Bad reception

While fixing the transmission on CUL, I discovered that changing the data-rate settings on the CC1101-chip changed the behavior on the reception side as well. I don’t quite understand why, since I do not use any of the built in decoding features. But it awakened my hope of getting the reception to work. So I tried increasing the data rate setting to 10KBaud. The result was that it could now decode the fast pulses of the NexaL-protocol, but no other, slower protocol now worked. The signals of them now were drowned in noise instead. Deep sigh. I will have to release without support for reception.



The work with the CUL transmitter progresses. The Pronto Encoder now supports both the one time burst sequence and the repeated burst sequence of the Pronto Code, which are often used by IR protocols.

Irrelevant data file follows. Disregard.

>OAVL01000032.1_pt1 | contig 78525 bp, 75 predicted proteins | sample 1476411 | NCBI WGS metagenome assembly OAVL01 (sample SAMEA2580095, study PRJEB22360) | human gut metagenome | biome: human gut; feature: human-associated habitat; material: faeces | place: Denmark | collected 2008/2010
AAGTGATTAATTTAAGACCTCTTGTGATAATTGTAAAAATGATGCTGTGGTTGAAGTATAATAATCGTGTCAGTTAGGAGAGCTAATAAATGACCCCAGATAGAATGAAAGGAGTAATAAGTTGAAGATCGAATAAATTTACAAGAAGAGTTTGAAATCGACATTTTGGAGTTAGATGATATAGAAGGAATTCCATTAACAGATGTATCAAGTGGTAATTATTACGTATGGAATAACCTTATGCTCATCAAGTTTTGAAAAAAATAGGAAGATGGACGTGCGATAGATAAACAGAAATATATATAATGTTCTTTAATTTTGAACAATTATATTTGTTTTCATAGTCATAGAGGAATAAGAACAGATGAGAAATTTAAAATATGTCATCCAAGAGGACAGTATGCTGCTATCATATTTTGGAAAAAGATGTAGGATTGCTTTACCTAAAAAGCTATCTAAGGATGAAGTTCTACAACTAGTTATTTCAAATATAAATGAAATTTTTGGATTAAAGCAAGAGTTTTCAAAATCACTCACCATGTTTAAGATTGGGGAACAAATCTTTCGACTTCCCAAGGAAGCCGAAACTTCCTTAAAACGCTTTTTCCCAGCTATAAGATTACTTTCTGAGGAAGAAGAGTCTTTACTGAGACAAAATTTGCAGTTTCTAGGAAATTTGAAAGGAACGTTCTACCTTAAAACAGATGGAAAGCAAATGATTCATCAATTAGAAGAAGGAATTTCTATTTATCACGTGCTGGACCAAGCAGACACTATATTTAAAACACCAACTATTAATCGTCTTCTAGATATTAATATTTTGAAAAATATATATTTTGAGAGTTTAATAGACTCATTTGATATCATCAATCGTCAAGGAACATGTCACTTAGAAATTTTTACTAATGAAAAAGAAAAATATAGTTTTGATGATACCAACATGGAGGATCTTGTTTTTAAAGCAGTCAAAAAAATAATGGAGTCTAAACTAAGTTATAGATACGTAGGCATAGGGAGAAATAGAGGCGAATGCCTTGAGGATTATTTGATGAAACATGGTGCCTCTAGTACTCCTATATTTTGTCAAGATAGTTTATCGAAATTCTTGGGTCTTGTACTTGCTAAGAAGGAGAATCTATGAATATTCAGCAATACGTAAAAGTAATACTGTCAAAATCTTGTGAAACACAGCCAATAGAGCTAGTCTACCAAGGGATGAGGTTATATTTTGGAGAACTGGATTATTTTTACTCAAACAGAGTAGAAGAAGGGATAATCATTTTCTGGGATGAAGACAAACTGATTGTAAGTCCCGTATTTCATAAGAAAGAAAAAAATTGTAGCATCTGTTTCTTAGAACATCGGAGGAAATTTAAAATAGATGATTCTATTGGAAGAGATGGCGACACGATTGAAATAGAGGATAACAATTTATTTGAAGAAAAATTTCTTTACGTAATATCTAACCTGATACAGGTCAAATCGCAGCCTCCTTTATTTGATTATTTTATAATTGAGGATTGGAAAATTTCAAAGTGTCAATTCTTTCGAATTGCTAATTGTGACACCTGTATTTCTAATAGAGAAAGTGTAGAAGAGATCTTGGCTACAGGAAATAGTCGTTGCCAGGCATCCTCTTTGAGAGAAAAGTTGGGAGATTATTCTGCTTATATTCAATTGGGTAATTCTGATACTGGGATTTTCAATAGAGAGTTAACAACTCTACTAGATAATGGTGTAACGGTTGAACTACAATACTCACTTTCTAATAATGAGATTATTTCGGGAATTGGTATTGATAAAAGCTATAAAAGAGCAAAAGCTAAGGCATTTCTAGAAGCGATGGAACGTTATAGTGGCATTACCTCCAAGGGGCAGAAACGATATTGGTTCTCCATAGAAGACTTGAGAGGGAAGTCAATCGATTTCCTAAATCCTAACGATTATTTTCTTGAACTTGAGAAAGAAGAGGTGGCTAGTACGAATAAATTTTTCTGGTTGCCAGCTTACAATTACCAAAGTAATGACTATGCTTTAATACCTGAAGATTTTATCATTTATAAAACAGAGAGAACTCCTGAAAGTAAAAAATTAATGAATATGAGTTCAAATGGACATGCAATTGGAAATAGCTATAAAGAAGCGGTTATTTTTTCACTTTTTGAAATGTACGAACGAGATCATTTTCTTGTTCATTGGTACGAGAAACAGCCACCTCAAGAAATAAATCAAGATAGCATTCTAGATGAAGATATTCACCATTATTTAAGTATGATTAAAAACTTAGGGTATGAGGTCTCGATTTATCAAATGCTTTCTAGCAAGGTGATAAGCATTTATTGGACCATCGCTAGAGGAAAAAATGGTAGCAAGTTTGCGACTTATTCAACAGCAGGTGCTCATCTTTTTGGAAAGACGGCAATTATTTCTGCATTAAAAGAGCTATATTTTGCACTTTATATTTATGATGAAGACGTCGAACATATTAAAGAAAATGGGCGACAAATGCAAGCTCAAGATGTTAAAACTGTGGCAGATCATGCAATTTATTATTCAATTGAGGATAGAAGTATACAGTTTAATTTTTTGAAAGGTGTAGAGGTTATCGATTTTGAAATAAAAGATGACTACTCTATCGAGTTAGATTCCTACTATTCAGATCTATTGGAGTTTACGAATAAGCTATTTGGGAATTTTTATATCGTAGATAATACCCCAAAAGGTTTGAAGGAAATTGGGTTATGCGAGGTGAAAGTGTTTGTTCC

We have now also tested the CUL-support on MAC (Both a MAC Book Pro and a MacMini) and verified that it works.


Sending IR with CUL

I finally had a positive breakthrough with the CUL-stick. It has been working fine for sending to all supported protocols on the 433MHz band for controlling switches. But this band is also used for IR-extension devices such as the PowerMid, which is used to transmit IR remote control signals via radio. If I could tap in to their protocol, the CUL-stick could also be used as a generic IR-transmitter via a PowerMid! And now I finally got that to work. By modulating the mark pulses with 40KHz, the signal is received by the PowerMid receiver and sent as IR signals! This makes the CUL stick kind of a Swiss army knife of home control – both light switches and any IR remote controlled device can be managed!